RCLM 37 pays homage to West Charlotte while attempting to combat gentrification

The exhibit's title RCLM 37 refers to the Beatties Ford Road exit 37 off of Interstate 85. It borrows from the cultural influences of Afrofuturism.

On the day that Johnson C. Smith University celebrated its 152nd anniversary, the institution unveiled a new exhibit exploring West Charlotte’s Black history through the lens of Afrofuturism in the face of ongoing gentrification.

RCLM 37 (pronounced Reclaim 37) is an experiential history project series created in partnership with the university’s James B. Duke Library and the Levine Museum of the New South. It narrates the past through archived photos and oral histories, captures the present-day tone and reimagines the future stories of Black spaces within the Beatties Ford Road corridor. The project was funded through Arts and Science Council’s Culture Blocks partnership.

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“My hope is that with this exhibit, RCLM 37, we are giving a voice to our long-term residents and that we are providing a historical perspective to the new and incoming residents as this community and culture transforms,” said Monika Rhue, director of library services and curation at JCSU.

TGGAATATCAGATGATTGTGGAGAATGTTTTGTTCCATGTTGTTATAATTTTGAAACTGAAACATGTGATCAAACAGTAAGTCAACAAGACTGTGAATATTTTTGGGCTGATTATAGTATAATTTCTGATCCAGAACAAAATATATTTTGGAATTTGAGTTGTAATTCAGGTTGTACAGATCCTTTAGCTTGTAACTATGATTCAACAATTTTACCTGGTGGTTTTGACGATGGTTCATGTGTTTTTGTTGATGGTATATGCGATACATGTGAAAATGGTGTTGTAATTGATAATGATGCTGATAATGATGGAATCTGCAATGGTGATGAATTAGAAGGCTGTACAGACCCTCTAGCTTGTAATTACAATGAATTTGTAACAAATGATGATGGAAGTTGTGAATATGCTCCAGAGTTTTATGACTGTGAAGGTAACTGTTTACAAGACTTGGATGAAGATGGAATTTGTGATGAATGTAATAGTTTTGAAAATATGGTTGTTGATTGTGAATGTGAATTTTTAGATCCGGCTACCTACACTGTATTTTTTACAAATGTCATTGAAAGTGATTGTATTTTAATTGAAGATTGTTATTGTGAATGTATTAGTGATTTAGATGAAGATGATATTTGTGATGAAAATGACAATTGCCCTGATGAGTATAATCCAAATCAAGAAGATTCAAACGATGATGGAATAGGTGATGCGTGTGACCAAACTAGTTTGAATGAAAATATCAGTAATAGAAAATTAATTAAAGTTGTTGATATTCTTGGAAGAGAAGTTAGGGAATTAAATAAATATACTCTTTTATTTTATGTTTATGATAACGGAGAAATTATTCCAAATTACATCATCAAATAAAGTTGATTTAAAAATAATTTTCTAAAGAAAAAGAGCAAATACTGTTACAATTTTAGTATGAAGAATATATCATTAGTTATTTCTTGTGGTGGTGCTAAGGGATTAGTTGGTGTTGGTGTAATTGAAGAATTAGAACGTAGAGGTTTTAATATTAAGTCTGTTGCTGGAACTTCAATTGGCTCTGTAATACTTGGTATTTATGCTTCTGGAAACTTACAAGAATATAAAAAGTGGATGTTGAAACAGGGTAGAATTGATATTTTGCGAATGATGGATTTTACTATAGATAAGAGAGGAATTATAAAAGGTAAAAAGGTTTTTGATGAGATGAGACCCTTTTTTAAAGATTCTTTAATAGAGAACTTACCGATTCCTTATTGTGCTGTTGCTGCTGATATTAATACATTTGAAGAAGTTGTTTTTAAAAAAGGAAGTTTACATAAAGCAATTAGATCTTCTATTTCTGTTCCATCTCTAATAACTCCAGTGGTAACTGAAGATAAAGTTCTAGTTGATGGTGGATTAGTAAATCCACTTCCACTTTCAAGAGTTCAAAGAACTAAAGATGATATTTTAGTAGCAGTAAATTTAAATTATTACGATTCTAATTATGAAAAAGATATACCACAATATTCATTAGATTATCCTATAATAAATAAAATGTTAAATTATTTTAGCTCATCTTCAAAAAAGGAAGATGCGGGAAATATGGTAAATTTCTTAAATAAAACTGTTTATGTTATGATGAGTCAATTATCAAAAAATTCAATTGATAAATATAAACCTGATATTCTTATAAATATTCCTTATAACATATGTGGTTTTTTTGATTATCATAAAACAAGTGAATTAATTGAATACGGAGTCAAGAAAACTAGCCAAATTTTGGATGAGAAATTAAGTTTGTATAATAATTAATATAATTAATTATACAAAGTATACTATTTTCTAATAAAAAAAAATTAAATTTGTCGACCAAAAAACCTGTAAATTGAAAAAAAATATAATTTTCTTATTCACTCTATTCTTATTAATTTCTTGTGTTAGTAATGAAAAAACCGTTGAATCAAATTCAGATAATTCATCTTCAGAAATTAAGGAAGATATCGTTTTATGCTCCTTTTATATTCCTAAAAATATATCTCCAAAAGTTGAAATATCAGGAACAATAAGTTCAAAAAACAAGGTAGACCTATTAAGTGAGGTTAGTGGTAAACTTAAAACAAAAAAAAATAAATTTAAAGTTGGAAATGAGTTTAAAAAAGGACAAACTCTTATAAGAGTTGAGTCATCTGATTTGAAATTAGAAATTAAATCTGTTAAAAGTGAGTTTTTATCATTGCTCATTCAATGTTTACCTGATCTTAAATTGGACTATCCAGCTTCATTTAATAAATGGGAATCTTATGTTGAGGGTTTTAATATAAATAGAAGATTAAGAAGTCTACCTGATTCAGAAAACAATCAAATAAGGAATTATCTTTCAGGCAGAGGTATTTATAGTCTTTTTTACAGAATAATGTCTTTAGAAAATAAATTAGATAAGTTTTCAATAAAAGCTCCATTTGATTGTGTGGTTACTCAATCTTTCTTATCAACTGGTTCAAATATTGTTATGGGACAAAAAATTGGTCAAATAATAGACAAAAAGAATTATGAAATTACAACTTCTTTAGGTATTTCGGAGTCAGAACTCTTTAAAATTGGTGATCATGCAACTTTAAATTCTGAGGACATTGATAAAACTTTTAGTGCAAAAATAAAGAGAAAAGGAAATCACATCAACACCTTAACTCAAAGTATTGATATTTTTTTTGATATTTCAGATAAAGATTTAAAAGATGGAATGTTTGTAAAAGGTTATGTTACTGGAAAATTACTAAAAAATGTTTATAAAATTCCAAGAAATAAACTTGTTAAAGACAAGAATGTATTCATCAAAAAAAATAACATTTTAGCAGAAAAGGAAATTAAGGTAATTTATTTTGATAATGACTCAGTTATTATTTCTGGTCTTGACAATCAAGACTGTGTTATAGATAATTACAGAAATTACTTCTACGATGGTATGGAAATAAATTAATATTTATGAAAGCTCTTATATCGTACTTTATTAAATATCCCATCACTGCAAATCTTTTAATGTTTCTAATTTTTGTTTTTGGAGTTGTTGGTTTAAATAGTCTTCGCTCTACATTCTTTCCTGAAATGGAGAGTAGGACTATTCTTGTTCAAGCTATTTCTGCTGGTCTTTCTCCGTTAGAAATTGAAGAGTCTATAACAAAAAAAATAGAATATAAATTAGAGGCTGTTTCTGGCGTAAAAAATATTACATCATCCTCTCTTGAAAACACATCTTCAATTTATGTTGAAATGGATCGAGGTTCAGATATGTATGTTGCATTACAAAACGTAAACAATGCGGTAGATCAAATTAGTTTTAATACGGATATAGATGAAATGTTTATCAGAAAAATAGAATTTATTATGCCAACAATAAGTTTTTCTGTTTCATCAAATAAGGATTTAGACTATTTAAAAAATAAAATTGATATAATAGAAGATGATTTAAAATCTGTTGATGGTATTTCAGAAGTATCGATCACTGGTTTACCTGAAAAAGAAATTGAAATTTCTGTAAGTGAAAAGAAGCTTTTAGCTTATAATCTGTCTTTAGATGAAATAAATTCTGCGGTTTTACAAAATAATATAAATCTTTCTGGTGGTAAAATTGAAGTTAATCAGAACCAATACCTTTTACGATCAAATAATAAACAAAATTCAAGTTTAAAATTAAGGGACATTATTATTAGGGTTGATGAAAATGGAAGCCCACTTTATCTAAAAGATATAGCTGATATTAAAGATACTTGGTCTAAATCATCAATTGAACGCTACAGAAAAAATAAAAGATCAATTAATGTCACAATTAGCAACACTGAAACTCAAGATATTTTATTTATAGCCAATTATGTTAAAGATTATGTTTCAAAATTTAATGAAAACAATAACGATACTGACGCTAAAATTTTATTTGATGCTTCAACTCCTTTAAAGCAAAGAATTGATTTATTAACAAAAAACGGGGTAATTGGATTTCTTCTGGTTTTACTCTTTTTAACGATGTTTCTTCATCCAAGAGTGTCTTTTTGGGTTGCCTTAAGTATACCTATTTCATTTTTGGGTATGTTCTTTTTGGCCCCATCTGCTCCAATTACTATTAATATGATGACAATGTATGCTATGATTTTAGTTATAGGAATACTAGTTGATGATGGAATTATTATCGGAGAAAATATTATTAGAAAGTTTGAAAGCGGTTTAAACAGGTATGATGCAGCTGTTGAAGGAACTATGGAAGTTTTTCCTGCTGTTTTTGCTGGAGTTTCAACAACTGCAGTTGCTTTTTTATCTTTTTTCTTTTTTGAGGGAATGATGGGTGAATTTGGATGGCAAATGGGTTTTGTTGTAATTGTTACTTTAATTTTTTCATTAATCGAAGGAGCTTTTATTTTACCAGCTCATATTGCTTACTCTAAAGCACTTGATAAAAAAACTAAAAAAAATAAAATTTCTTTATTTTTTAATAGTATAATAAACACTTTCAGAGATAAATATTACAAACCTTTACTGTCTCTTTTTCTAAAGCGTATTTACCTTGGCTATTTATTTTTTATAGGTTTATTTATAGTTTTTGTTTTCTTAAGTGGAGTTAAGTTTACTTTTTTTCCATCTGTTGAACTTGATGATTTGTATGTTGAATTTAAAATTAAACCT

Janelle Dunlap, creative director for RCLM 37, is a social justice creative. Her work in Afrofuturism can be seen as part of a mural collaboration series at the site of the Rosa Parks Farmers Market, across the street from Mosaic Village in Historic West End. Afrofuturism is a movement in literature, music and other art forms, featuring futuristic or science fiction themes which incorporate elements of Black history and culture.

One of the installments displaying Afrofuturism as part of the Manifest Future mural series at the site of the Rosa Parks Farmers Market in Historic West End
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“The direction of this project is inspired by the elder community, but it’s for the vision of the future,” Dunlap said as she described how RCLM 37 uses technology to display archived images onto screens.

She enlisted assistance from Charlotte music and visual artists including rapper Elevator Jay, producer Lavonte “FLLS” Hines, designer and illustrator Marcus Kiser, and videographer Kevin “Surf” Mitchell.

To help set the mood for the unveiling, rhythmic sounds of African drummers served as a backdrop as guests joined guided tours wearing noise-canceling bluetooth headphones playing the exhibit’s soundtrack.

While the exhibit pays homage to the Beatties Ford Road corridor, much more will be needed to slow insatiable redevelopment of the neighborhoods near center city.

“History can’t just live in the walls of an institution,” Dunlap said.

Unfortunately, neither can calls to action against gentrification in Charlotte’s age of urban renewal.

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Kallan Louis is a writer and consultant for qcitymetro.com. He does a lot, but never feels like he’s doing enough. His life can be described as a Venn Diagram: News media, Black culture and sports. He’s always on TV, but rarely seen.

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